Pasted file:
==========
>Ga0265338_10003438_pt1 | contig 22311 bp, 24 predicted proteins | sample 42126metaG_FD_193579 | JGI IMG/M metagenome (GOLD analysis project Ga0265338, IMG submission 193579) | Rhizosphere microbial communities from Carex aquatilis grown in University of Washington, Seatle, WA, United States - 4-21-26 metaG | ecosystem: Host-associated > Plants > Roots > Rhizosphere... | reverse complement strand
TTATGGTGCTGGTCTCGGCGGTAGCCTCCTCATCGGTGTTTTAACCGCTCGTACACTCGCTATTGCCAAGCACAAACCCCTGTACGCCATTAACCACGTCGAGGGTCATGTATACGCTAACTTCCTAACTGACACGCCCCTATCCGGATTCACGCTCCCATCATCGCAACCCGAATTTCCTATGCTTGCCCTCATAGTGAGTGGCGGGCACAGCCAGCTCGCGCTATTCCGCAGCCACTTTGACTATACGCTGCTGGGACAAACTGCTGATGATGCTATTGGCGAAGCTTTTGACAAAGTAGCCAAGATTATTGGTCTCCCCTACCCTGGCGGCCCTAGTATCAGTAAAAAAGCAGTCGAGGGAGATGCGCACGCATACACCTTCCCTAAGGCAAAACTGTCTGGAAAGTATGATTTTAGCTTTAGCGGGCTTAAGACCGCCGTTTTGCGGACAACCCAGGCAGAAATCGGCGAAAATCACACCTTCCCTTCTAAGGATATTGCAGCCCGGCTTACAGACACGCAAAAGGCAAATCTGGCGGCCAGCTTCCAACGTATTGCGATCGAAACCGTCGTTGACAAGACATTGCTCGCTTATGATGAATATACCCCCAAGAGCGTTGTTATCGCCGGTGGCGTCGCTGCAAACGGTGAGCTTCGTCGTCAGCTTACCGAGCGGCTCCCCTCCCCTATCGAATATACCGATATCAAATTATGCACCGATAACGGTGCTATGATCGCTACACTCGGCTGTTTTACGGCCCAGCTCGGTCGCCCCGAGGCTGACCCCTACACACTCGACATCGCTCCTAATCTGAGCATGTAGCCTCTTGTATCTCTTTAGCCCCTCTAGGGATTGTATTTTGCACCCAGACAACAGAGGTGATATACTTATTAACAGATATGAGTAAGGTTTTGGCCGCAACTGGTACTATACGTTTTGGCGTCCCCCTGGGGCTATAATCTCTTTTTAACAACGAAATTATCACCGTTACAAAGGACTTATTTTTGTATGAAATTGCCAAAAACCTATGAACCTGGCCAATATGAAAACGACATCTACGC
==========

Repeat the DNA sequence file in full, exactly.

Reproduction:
>Ga0265338_10003438_pt1 | contig 22311 bp, 24 predicted proteins | sample 42126metaG_FD_193579 | JGI IMG/M metagenome (GOLD analysis project Ga0265338, IMG submission 193579) | Rhizosphere microbial communities from Carex aquatilis grown in University of Washington, Seatle, WA, United States - 4-21-26 metaG | ecosystem: Host-associated > Plants > Roots > Rhizosphere... | reverse complement strand
TTATGGTGCTGGTCTCGGCGGTAGCCTCCTCATCGGTGTTTTAACCGCTCGTACACTCGCTATTGCCAAGCACAAACCCCTGTACGCCATTAACCACGTCGAGGGTCATGTATACGCTAACTTCCTAACTGACACGCCCCTATCCGGATTCACGCTCCCATCATCGCAACCCGAATTTCCTATGCTTGCCCTCATAGTGAGTGGCGGGCACAGCCAGCTCGCGCTATTCCGCAGCCACTTTGACTATACGCTGCTGGGACAAACTGCTGATGATGCTATTGGCGAAGCTTTTGACAAAGTAGCCAAGATTATTGGTCTCCCCTACCCTGGCGGCCCTAGTATCAGTAAAAAAGCAGTCGAGGGAGATGCGCACGCATACACCTTCCCTAAGGCAAAACTGTCTGGAAAGTATGATTTTAGCTTTAGCGGGCTTAAGACCGCCGTTTTGCGGACAACCCAGGCAGAAATCGGCGAAAATCACACCTTCCCTTCTAAGGATATTGCAGCCCGGCTTACAGACACGCAAAAGGCAAATCTGGCGGCCAGCTTCCAACGTATTGCGATCGAAACCGTCGTTGACAAGACATTGCTCGCTTATGATGAATATACCCCCAAGAGCGTTGTTATCGCCGGTGGCGTCGCTGCAAACGGTGAGCTTCGTCGTCAGCTTACCGAGCGGCTCCCCTCCCCTATCGAATATACCGATATCAAATTATGCACCGATAACGGTGCTATGATCGCTACACTCGGCTGTTTTACGGCCCAGCTCGGTCGCCCCGAGGCTGACCCCTACACACTCGACATCGCTCCTAATCTGAGCATGTAGCCTCTTGTATCTCTTTAGCCCCTCTAGGGATTGTATTTTGCACCCAGACAACAGAGGTGATATACTTATTAACAGATATGAGTAAGGTTTTGGCCGCAACTGGTACTATACGTTTTGGCGTCCCCCTGGGGCTATAATCTCTTTTTAACAACGAAATTATCACCGTTACAAAGGACTTATTTTTGTATGAAATTGCCAAAAACCTATGAACCTGGCCAATATGAAAACGACATCTACGC